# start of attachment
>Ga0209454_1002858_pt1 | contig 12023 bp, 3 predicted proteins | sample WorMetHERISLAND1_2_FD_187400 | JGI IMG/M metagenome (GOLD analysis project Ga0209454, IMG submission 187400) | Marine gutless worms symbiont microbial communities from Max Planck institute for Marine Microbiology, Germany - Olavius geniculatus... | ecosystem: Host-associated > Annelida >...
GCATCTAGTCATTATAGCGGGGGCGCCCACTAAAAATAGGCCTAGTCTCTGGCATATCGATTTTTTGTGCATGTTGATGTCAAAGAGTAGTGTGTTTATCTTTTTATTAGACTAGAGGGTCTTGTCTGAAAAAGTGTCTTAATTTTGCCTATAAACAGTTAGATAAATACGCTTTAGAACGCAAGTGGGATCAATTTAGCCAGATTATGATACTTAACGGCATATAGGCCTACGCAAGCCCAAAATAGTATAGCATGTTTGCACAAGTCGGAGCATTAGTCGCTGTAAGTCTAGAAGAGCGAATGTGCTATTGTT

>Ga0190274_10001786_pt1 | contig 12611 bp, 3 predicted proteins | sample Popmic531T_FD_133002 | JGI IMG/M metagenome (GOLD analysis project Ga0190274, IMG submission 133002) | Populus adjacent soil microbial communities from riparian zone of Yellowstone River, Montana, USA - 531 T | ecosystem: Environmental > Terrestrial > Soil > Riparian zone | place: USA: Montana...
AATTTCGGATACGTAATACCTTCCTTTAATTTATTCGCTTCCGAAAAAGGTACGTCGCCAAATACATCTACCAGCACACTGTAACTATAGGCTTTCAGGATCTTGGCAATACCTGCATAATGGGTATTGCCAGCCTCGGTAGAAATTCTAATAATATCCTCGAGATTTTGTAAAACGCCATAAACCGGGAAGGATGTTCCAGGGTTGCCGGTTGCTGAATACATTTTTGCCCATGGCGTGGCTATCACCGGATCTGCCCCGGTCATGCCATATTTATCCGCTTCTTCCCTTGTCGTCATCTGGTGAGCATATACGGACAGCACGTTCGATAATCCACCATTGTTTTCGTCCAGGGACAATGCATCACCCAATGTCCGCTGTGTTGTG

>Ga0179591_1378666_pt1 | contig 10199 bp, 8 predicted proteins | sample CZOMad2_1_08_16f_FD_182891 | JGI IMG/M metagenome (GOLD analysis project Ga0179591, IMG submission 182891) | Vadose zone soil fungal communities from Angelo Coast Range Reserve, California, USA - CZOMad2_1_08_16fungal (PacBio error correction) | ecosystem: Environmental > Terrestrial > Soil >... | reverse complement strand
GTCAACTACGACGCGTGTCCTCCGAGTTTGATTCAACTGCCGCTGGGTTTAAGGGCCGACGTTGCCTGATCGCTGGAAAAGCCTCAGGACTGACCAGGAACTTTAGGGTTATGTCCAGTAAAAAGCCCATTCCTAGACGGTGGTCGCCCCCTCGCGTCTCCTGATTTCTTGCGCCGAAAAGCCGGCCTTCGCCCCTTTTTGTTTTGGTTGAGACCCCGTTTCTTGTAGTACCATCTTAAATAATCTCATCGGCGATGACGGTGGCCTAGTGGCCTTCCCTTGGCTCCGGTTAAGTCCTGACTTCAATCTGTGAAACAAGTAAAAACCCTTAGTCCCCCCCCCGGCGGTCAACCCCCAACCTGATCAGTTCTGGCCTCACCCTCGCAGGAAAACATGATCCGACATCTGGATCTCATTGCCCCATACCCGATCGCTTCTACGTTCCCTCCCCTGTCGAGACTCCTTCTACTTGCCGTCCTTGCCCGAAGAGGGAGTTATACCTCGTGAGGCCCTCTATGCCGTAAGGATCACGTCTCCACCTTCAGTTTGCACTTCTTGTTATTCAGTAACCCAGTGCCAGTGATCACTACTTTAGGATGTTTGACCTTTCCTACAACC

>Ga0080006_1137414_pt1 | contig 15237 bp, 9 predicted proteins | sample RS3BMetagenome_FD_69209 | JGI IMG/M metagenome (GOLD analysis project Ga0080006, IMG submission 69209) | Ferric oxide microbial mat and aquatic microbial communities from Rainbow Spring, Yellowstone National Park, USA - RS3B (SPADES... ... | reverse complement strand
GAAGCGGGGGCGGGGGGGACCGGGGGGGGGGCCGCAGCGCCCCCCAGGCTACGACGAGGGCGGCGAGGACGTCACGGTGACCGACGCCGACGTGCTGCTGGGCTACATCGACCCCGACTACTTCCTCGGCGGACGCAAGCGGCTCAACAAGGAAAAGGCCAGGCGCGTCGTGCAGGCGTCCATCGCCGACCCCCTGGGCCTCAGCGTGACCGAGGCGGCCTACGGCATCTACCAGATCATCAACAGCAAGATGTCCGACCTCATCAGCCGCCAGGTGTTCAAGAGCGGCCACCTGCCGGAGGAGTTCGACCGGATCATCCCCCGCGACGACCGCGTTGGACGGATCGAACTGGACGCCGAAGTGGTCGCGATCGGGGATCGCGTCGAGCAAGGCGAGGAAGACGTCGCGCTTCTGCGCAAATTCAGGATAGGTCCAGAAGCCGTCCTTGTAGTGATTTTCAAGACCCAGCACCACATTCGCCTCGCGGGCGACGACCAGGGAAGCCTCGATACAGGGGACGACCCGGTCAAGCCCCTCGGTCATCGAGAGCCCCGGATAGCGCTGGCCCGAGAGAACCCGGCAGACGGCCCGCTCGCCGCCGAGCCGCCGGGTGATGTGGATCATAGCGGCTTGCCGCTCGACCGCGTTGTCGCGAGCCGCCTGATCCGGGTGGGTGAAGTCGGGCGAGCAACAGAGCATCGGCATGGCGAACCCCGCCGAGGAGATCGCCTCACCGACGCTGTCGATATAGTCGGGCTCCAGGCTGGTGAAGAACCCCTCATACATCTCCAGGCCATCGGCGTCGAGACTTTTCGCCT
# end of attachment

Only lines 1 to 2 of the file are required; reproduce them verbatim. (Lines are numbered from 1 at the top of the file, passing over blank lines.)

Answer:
>Ga0209454_1002858_pt1 | contig 12023 bp, 3 predicted proteins | sample WorMetHERISLAND1_2_FD_187400 | JGI IMG/M metagenome (GOLD analysis project Ga0209454, IMG submission 187400) | Marine gutless worms symbiont microbial communities from Max Planck institute for Marine Microbiology, Germany - Olavius geniculatus... | ecosystem: Host-associated > Annelida >...
GCATCTAGTCATTATAGCGGGGGCGCCCACTAAAAATAGGCCTAGTCTCTGGCATATCGATTTTTTGTGCATGTTGATGTCAAAGAGTAGTGTGTTTATCTTTTTATTAGACTAGAGGGTCTTGTCTGAAAAAGTGTCTTAATTTTGCCTATAAACAGTTAGATAAATACGCTTTAGAACGCAAGTGGGATCAATTTAGCCAGATTATGATACTTAACGGCATATAGGCCTACGCAAGCCCAAAATAGTATAGCATGTTTGCACAAGTCGGAGCATTAGTCGCTGTAAGTCTAGAAGAGCGAATGTGCTATTGTT